On Sunday afternoon, LeBron James offered another reminder of how silly it was to ever doubt his performance in the clutch.https://www.youtube.com/watch?v=iz-3ItHYeiQAfter the game, ESPN’s Brian Windhorst tweeted that James has now made more go-ahead shots at the end of playoff games than Michael Jordan. (It’s not the only area in which James is Jordan’s statistical peer in the postseason.)Windhorst’s definition for what constitutes a game-winning shot is as good as any — it covers all potential go-ahead field-goal attempts with five or fewer seconds remaining in the fourth quarter (or overtime) of playoff games. At Basketball-Reference.com, I was able to find 10 such attempts for James: five makes and five misses.1I’m not sure what accounts for the discrepancy with Windhorst’s numbers (he has James as 6-for-10), but for the remainder of this post, I will use Basketball-Reference.com as my data source. How does that stack up to other playoff performers over the years?Unfortunately, Jordan’s playoff career predates BBR’s shot-by-shot database by three seasons, but the site does have a record of every such shot attempted since the 2001 playoffs. And in those go-ahead situations (after accounting for the leverage of the game in which each shot occurred), nobody has a better record relative to expectations2As measured by points generated per shot above what would be expected from the distance of the shot. than James — particularly not his longtime nemesis Kobe Bryant, who sits at the opposite end of the list.Relative to the league-wide average, James generated 4.8 more total points than expected on his go-ahead shots, which translates to about one entire playoff win beyond what an average shooter would have contributed from the same field-goal distances. And those numbers become magnified when you consider that James’s average go-ahead shot came in a playoff game with championship implications 34 percent greater than the typical postseason contest. After we weight by the leverage of his specific game-winning shot attempts, James generated the equivalent3At normal playoff conditions. of 8.5 more points than expected, or roughly two playoff wins above average, with his clutch end-of-game shooting alone.(By contrast, Bryant generated 3.2 fewer points than expected and did it in games that were about 64 percent more important than the average playoff game, compounding the damage of his 1-for-10 performance.)So there’s no doubting James’s history of knocking down big playoff shots. But what’s also interesting about the list above is that the trailing section contains slightly better players, on balance; the bottom 10 players have tallied 1,090 wins above replacement (WAR), versus 987 WAR for the top 10.Granted, there’s essentially no relationship between career WAR and leverage-weighted net expected points for the entire sample of players … but maybe that’s the point. Role players can be called upon to hit huge shots with championship implications just as readily as stars. While James (and Dirk Nowitzki, and Chris Paul, to name a few) are all-time greats, the fact that the likes of Rashard Lewis and Metta World Peace also rank so highly — and Bryant fares so poorly — might speak as much as anything else to the unpredictability of who steps up and changes the course of NBA history with a clutch shot or two.One thing’s for sure, though: James has shown that he’s better at knocking down such consequential buckets than any other player of his generation.
This part of the NBA calendar typically sees players changing addresses more often than team executives. So it’s an abrupt change of pace to see the Los Angeles Lakers name Magic Johnson their new president of basketball operations, thus pushing out general manager Mitch Kupchak and executive vice president of basketball operations Jim Buss just two days before the trade deadline. The move has instant ramifications for how the Lakers will run their business, and may have even more drastic implications for the future of the franchise’s young players.It’s unclear exactly what sort of team president Johnson will make. But he’s laid out a few thoughts explaining his shortcomings, and how he may ultimately handle the job.Johnson, who once played for, coached and held ownership stake in the Lakers, acknowledged this month that he doesn’t have a firm grasp of the NBA’s collective bargaining agreement or the salary cap. He added he’s been spending time getting up to speed. (Brushing up on tampering rules — which he violated last year— might be a good idea, too.)Johnson has also been clear in saying he’d like to recruit friend and fellow Lakers legend Kobe Bryant to join him in the front office. (There are reports circulating that Bryant’s player agent, Rob Pelinka, is the frontrunner to replace Mitch Kupchak as the team’s general manager.) He and the Lakers will need to walk a fine line if they make an untraditional hire like Pelinka, or someone else who’s never served in such a capacity. The struggling Knicks, currently led by ex-Lakers coach Phil Jackson, have learned the hard way that things can get bumpy when a pair of people at the top of the organization take jobs they’ve never had to do before.Whoever helps him run the team, they’ll be working with a team that finally stepped outside center ring of the NBA’s media circus. It wasn’t that long ago that former head coach Byron Scott was telling reporters he didn’t believe 3-pointers win championships, and Buss was elbowing his way into doomed free agent meetings. Over the last two seasons, though, and especially this season under Walton, the Lakers have fashioned themselves into a modern NBA team.In 2014-15, the Lakers attempted just 18.9 threes per game, which ranked 25th in the league. Last season, the number of attempts per game climbed considerably to 24.6, but largely because of the disintegrating husk of Kobe Bryant, which flung 7.1 threes per night (making just 28.5 percent). This season, they’re attempting 26.4 threes per game (13th in the league) and making 35.4 percent (19th). And after having the league’s second-worst offense on a points per possession basis last season, this season L.A. is… well, still not great, but improving. They’ve successfully worked themselves up into being an average team.But while the team has been moving toward basic competence, there’s some worry that “average” may be this group’s ceiling. And that may explain the move to bring in Johnson. These are the Lakers after all, and the Lakers run on stars.L.A. is stocked with young prospects, but haven’t yet unearthed a drop-dead star. Former No. 2 overall pick D’Angelo Russell is a hugely fun player, but he hasn’t progressed as quickly as many hoped he would after a tumultuous rookie season. Brandon Ingram, the No. 2 pick in the 2016 draft, has been even worse. Ingram is averaging 8 points, 4.1 rebounds and 1.9 assists in 27.7 minutes per game on 36.3 percent from the floor, 30.4 percent from three and 65.5 percent from the line. (That’s a 45.1 true shooting percentage, if you were wondering.) Ingram is still valued by the franchise enough that L.A. reportedly would not consider trading him for DeMarcus Cousins, but his play so far this season has been a very bad sign. For instance, an updated CARMELO projection using his stats from this season now predicts he will produce about $34 million over the next five seasons. Coming into the season, those same five years were expected to be equivalent to about $121.3 million in value.Of L.A.’s young prospects, Julius Randle, the third-year power forward taken seventh overall in 2014, has fared the best. Randle’s per-game numbers haven’t budged too much, but Walton has run the offense through Randle for long stretches. Walton was a known Draymond-whisperer during his time as an assistant in Golden State, and it’s not hard to see Green’s imprint when Randle is running the break, hitting runners for easy baskets. Randle’s percent of possessions that end with an assist has nearly doubled, going from 11 last season to 20.2 this season, and the added touches have made him more patient with his own offense as well — his true shooting has crept up to a respectable 53.8, after posting a dismal 48.2 in his first full season. That’s good progress, but likely not at the level Johnson is thinking when he says his goal is to “return our Los Angeles Lakers to NBA champions.”In a lot of ways, the Los Angeles Lakers’ prolonged absence from the national spotlight has been a positive indicator. Troubled franchises tend to make headlines only when something is going cosmically wrong, like the Sacramento Kings trading their best player for a crate of oranges, or the President of the New York Knicks engaging in a Twitter war with a star player who won’t allow himself to be traded. The Lakers’ return to the circus comes at a time when tactical decisions for the franchise’s immediate future are looming, but the basic culture and basketball sensibilities being built around the team are just as important.Johnson used to be part of that culture, and used to define those sensibilities. But shaping a team as a rookie executive is a very different proposition than doing so as a Hall of Fame player. Johnson has a lot of things working in his favor in Los Angeles, but what he won’t have is a player as good as Magic Johnson suiting up every night. It’s up to him to set that right.Check out our latest NBA predictions.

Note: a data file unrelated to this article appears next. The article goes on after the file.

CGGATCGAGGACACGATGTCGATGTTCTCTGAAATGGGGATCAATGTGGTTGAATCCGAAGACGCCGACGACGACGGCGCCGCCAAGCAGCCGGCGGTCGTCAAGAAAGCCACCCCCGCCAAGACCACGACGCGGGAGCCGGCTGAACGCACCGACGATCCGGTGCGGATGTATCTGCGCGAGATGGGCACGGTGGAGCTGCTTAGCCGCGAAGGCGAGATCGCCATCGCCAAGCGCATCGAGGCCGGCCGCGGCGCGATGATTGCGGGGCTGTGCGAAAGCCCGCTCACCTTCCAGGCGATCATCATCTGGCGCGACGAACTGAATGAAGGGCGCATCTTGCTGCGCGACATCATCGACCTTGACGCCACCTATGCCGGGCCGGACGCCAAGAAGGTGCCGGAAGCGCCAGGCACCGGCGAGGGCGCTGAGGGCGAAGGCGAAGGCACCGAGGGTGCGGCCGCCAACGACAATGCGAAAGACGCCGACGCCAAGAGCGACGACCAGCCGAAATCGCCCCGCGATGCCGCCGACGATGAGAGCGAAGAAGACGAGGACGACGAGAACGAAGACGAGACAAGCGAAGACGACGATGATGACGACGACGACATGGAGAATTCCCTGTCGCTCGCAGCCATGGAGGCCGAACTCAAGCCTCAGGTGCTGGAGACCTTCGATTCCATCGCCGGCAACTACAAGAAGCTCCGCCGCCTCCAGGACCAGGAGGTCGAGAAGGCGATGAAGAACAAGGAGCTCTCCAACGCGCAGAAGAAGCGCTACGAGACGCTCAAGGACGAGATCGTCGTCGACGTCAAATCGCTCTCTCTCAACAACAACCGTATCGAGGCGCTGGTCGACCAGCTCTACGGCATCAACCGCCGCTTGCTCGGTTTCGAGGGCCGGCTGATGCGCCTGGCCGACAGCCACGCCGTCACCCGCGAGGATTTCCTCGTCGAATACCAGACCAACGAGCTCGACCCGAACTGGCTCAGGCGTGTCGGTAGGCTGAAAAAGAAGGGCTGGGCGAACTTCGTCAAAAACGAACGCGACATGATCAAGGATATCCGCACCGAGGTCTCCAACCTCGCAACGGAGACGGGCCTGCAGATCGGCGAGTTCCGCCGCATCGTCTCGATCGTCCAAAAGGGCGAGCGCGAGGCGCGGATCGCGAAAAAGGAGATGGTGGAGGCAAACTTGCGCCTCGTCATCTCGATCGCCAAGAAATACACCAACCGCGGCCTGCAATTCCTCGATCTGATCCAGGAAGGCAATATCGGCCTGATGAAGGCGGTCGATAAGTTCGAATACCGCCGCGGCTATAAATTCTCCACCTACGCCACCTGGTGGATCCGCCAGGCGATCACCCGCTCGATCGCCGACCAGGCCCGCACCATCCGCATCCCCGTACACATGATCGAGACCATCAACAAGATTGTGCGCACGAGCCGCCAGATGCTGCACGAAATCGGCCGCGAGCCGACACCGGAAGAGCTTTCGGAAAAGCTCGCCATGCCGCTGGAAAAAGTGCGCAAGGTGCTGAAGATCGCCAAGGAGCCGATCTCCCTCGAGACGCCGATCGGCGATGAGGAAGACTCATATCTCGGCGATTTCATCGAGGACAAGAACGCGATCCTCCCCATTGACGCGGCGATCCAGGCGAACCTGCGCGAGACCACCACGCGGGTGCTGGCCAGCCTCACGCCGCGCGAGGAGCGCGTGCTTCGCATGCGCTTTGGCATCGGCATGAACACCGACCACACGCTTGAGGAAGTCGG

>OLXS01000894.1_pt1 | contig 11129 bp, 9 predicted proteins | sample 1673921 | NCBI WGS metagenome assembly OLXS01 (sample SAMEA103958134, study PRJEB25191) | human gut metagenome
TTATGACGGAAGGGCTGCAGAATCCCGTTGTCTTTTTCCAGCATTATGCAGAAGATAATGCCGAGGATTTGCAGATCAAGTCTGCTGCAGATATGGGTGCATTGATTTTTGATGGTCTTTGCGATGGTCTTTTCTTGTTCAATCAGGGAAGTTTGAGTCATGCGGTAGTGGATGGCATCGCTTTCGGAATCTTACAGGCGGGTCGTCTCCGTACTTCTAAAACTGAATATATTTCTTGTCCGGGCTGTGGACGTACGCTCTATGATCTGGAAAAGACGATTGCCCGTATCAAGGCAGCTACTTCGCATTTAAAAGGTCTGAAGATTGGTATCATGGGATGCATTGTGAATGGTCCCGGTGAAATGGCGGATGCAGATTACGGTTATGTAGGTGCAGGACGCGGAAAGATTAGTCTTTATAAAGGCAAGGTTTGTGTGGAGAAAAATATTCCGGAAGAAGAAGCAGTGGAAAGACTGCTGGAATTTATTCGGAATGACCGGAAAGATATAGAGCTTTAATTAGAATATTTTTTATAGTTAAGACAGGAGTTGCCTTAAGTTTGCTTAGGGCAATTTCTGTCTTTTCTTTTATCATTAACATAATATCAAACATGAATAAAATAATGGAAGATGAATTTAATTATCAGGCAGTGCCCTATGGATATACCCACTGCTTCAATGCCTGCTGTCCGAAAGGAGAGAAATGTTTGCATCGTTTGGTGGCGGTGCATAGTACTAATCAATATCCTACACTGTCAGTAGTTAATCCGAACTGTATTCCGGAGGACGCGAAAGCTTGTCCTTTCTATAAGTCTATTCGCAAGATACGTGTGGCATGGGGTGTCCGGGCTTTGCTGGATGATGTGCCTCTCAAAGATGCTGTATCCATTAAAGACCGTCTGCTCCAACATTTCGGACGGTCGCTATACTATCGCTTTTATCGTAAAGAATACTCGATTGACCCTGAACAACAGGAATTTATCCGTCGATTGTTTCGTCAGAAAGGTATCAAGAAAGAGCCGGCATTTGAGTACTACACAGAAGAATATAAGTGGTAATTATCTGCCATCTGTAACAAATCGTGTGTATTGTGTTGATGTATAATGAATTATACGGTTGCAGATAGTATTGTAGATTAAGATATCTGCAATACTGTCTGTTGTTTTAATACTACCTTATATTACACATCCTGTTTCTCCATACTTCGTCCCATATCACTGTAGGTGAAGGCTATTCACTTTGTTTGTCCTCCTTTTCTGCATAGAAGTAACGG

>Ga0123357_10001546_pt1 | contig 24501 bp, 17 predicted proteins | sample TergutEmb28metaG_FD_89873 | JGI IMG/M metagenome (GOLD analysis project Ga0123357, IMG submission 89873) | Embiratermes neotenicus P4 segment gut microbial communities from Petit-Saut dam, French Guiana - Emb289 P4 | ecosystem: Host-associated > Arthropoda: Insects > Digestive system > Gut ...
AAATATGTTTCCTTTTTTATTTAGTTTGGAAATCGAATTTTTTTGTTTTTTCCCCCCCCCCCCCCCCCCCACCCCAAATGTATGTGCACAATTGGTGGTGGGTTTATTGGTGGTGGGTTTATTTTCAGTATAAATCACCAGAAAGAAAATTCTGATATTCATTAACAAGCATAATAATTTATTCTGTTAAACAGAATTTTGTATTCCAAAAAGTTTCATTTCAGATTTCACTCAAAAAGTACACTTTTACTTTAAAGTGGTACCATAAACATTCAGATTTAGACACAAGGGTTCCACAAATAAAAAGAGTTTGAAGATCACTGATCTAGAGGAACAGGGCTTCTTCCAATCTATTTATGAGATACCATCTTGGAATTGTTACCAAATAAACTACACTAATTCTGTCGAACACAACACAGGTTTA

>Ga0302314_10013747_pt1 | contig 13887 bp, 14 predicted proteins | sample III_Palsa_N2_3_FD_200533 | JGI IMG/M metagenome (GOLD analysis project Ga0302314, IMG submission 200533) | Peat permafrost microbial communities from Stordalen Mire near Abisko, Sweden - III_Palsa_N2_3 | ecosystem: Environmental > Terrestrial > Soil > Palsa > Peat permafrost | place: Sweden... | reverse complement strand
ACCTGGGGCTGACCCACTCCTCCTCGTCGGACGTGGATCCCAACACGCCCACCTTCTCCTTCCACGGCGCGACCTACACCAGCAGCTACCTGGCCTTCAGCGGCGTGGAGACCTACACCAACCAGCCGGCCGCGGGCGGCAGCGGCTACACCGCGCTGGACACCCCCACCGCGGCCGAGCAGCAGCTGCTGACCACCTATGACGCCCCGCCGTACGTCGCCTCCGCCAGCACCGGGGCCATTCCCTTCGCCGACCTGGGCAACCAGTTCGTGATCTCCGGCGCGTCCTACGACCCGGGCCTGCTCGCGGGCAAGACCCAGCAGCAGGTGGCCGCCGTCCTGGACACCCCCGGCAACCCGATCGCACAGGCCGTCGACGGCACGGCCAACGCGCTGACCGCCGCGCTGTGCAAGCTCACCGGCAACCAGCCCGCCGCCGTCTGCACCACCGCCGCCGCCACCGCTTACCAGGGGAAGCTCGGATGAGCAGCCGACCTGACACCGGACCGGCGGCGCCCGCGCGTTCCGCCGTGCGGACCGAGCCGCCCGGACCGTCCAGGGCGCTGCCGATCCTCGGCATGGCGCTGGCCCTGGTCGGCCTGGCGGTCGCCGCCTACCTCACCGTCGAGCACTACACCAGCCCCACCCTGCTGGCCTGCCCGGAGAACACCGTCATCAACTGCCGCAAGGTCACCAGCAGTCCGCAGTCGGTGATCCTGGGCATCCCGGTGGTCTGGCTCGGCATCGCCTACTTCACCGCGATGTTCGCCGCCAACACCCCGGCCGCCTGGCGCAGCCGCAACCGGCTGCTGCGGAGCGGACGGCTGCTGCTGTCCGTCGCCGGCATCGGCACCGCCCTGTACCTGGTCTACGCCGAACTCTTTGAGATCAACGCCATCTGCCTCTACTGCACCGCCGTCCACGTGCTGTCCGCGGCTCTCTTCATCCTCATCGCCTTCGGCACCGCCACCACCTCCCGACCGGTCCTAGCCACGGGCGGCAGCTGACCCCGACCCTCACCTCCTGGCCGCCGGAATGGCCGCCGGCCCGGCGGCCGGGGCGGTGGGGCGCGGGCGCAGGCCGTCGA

Growing a business sometimes requires thinking outside the box. 2 min read This story originally appeared on PCMag Register Now » Free Webinar | Sept. 9: The Entrepreneur’s Playbook for Going Global Do you have your contacts, photos and other data data stored in Apple’s iCloud? Your encrypted files may actually be residing in Google’s cloud.As CNBC reports, the latest version of Apple’s iOS Security Guide, released last month, indicates that the Cupertino tech giant is now using Google’s Cloud Platform, in addition to Amazon’s S3 service, to store iCloud data. In the past, Apple has used Amazon’s S3 and Microsoft Azure for iCloud storage. Now, it appears Apple has ditched Azure in favor of Google Cloud Platform.Don’t worry about Google and Amazon having access to your data, though. Everything stored in iCloud — including contacts, calendars, photos, documents and more — is encrypted.”Each file is broken into chunks and encrypted by iCloud using AES-128 and a key derived from each chunk’s contents that utilizes SHA-256,” Apple wrote in the document. “The keys and the file’s metadata are stored by Apple in the user’s iCloud account. The encrypted chunks of the file are stored, without any user-identifying information, using third-party storage services, such as S3 and Google Cloud Platform.”As CNBC notes, we first heard rumblings back in 2016 that Google had gained Apple as cloud customer, but this is the first time the iPhone maker has confirmed its use of Google Cloud Platform for iCloud storage. Apple isn’t Google’s only big-name cloud customer. Spotify, Snap and PayPal also rely on Google’s cloud services.Apple offers users 5GB of free iCloud storage; after that, it charges $0.99/month for 50GB, $2.99/month for 200GB, or $9.99/month for 2TB.Meanwhile, Apple is gearing up to start storing the cryptographic keys for Chinese users’ iCloud accounts in China instead of the U.S. for the first time, according to Reuters. That change will give Chinese authorities the ability to go through their country’s own legal system, as opposed to U.S. courts, to get information on Chinese iCloud users.”Human rights activists say they fear the authorities could use that power to track down dissidents, citing cases from more than a decade ago in which Yahoo Inc. handed over user data that led to arrests and prison sentences for two democracy advocates,” Reuters reports. February 28, 2018